Harper’s Ferry Raid Shows: Rely on the Masses to Change the World

On October 17, 2009, PLP’ers are joining many others at Harper’s Ferry to commemorate the 150th anniversary of the Harper’s Ferry raid which sparked the Civil War that ended chattel slavery in the U.S.  Join us!

Denmark Vesey, Nat Turner, Osborne Anderson, John Brown, Harriet Tubman — these bold leaders of the anti-slavery struggle understood that the millions of enslaved Africans and millions more of the workers and small farmers oppressed by the slave oligarchy would, under the right conditions, rise up against slavery. They acted on this confidence in the masses and shook the world, from Charleston, S.C. and Southampton, Virginia, to bleeding Kansas and Harper’s Ferry. We should emulate this boldness in our struggles today, for the oppressed of the world will also, under the right conditions and communist leadership, rise up to destroy their exploiters.

Racist ideology intensified in the run-up to the Civil War as the rulers tried to ideologically undermine the anti-slavery cause. Blacks were portrayed by Southern slaveowners as an “inferior breed,” “happy” with slavery, and unfit because of their “inferiority” for a life of freedom alongside whites. Racists in the North repeated the picture of blacks as servile, shuffling, meek, cowardly and dancing in blissful ignorance.

These lies continue today in various forms and are applied to every ethnic group of workers to keep people divided and
demoralized. Left out of today’s picture is the
eleven-month Stella O’Doro strike in NY, the sit-down strike at Republic Windows and Doors in Chicago, the massive outpouring of opposition to the racist attacks on the Jena 6, black students who fought back against oppression in Louisiana, and hundreds more actions, large and small, around the world.

Anti-slavery rebels knew, contrary to the racist images, that enslaved and free blacks and anti-slavery whites planned and carried out ingenious and daring escapes from slavery with courage and fortitude in the face of whippings, jailing and death. Thousands of slaves escaped to the Dismal Swamp in Virginia, to the Florida swamps, and to the mountains of Jamaica to form egalitarian maroon societies in defiance of the slave system, defending their communities by any means necessary. Slaveowners and their racist apologists claimed that these fighters were the “lunatic fringe,” but John Brown and other anti-slavery activists knew better.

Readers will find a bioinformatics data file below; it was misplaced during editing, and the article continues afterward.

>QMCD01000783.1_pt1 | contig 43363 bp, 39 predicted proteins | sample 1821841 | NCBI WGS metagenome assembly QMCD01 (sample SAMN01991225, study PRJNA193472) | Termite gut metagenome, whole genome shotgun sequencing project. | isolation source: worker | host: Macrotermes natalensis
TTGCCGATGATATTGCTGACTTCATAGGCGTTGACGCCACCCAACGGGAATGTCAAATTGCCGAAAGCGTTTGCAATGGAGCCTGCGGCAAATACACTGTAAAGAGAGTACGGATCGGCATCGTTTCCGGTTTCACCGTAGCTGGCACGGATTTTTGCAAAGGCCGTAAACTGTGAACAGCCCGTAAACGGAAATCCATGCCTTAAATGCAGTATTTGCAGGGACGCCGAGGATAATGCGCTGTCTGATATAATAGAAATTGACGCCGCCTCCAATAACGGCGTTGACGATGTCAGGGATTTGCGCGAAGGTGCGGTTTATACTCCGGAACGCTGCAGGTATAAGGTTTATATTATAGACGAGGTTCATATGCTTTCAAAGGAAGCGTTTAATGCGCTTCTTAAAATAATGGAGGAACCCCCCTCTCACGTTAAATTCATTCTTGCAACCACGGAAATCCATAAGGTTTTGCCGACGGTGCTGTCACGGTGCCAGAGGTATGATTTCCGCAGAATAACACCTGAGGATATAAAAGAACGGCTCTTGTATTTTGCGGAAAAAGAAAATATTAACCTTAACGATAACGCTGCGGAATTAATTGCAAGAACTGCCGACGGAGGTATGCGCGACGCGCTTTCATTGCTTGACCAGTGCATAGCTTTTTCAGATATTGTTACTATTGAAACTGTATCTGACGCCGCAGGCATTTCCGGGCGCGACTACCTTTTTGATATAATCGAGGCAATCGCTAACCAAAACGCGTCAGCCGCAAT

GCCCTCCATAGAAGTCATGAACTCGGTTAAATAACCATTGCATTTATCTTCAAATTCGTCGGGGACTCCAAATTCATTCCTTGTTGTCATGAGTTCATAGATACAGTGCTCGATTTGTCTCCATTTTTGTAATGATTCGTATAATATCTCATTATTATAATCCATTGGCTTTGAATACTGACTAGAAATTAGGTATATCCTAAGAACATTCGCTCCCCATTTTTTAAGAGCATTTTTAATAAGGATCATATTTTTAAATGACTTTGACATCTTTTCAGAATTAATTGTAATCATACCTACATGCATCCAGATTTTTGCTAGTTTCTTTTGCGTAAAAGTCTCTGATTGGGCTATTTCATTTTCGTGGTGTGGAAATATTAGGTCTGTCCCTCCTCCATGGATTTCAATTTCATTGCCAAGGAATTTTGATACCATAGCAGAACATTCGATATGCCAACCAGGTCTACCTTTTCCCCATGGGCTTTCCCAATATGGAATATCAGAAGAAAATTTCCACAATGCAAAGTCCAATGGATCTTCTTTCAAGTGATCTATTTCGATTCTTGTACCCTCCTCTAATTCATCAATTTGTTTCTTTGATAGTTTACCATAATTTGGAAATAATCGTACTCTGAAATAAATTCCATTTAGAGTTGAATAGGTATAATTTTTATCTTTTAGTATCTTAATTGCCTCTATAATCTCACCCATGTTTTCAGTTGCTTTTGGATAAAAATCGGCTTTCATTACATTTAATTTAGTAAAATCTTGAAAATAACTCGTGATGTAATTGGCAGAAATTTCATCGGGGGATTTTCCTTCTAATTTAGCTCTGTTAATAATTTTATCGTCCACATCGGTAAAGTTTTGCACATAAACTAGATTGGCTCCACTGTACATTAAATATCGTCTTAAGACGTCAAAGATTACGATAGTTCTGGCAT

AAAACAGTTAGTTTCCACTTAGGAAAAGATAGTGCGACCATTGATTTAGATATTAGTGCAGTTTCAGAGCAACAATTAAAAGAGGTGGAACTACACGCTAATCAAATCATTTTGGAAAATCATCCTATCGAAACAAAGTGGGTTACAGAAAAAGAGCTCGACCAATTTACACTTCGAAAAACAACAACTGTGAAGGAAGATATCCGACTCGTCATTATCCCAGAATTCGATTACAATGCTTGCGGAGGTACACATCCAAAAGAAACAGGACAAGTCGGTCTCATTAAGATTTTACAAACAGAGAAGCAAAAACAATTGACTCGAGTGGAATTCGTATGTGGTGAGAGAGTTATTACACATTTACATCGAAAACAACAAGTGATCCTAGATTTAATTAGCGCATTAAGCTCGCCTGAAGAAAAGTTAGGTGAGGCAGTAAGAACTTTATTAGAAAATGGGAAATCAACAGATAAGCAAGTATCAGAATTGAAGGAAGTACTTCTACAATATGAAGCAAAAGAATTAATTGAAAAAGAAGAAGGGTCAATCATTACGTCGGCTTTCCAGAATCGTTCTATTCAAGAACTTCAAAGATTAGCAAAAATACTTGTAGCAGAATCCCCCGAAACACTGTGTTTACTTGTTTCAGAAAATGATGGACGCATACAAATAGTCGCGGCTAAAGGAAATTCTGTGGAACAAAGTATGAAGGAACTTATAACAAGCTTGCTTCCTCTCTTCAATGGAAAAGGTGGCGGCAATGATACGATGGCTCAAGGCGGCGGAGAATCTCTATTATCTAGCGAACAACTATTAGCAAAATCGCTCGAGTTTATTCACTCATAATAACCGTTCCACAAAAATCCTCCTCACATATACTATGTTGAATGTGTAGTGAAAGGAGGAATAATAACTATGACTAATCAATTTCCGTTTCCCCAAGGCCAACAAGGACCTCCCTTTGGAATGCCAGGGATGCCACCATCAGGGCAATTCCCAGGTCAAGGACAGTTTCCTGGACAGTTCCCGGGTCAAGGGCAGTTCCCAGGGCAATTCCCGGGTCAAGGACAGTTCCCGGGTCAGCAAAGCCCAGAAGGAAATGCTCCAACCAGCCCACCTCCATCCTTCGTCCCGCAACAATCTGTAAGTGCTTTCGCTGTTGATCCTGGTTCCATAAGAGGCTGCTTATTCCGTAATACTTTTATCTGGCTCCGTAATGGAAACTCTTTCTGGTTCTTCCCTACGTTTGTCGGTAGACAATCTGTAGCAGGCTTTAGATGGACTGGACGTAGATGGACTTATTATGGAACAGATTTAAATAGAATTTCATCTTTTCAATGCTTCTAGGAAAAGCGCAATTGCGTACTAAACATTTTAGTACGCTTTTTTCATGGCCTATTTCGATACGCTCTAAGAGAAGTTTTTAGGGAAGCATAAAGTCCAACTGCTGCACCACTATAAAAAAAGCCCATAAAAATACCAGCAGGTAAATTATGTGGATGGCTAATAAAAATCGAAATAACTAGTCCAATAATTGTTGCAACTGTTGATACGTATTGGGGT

The slave rebellion led by Nat Turner in Virginia in 1831 terrified slaveowners because it demonstrated that every enslaved person was a potential “assassin” of his “beloved” master.  Brown and other activists eagerly studied the formation of armies of thousands of the enslaved on the island of Santo Domingo and their success in annihilating their French masters in establishing a black Republic of Haiti in the 1790s.

These experiences led to two profound, if simple, conclusions: people fight back against oppression and their struggle causes change. These conclusions are often poorly understood.  Today, many workers say, “Nobody where I work wants to do anything” or “You can’t fight City Hall.” or “You can’t win.” Or “The more things change, the more they stay the same.” But PLP knows better, and acts on the historical knowledge contained in those two simple conclusions.

While the anti-slavery movement grew apace, the European revolutionaries Karl Marx and Friedrich Engels were sharpening the working-class fight against wage slavery. Based on their participation in the revolutionary movement and their study of history they developed the philosophy of dialectical materialism. This philosophy, outlined in the Communist Manifesto of 1848, proven true over the years, explains that class struggle is the motive force of history. Periods of seeming passivity among the oppressed, however prolonged, are replaced by blazing struggle, like the explosion of a seemingly dormant volcano. Systems of class exploitation, although they seem at times, permanent, and even “natural,” end. We are no longer cultivating crops and building pyramids in the Nile Valley. Slavery is ended. Feudalism has ended. Capitalism will also end.

Most people do not yet realize this, just as most people in 1859 did not yet realize that slavery was on the verge of extinction. The enslavement of Africans and the system built on this edifice had existed for over 200 years and appeared permanent, like capitalism today. But, with the growth of the PLP and a communist revolution in the face of imperialist war and the continuing crises of capitalism, communism will replace capitalism and all forms of class society.

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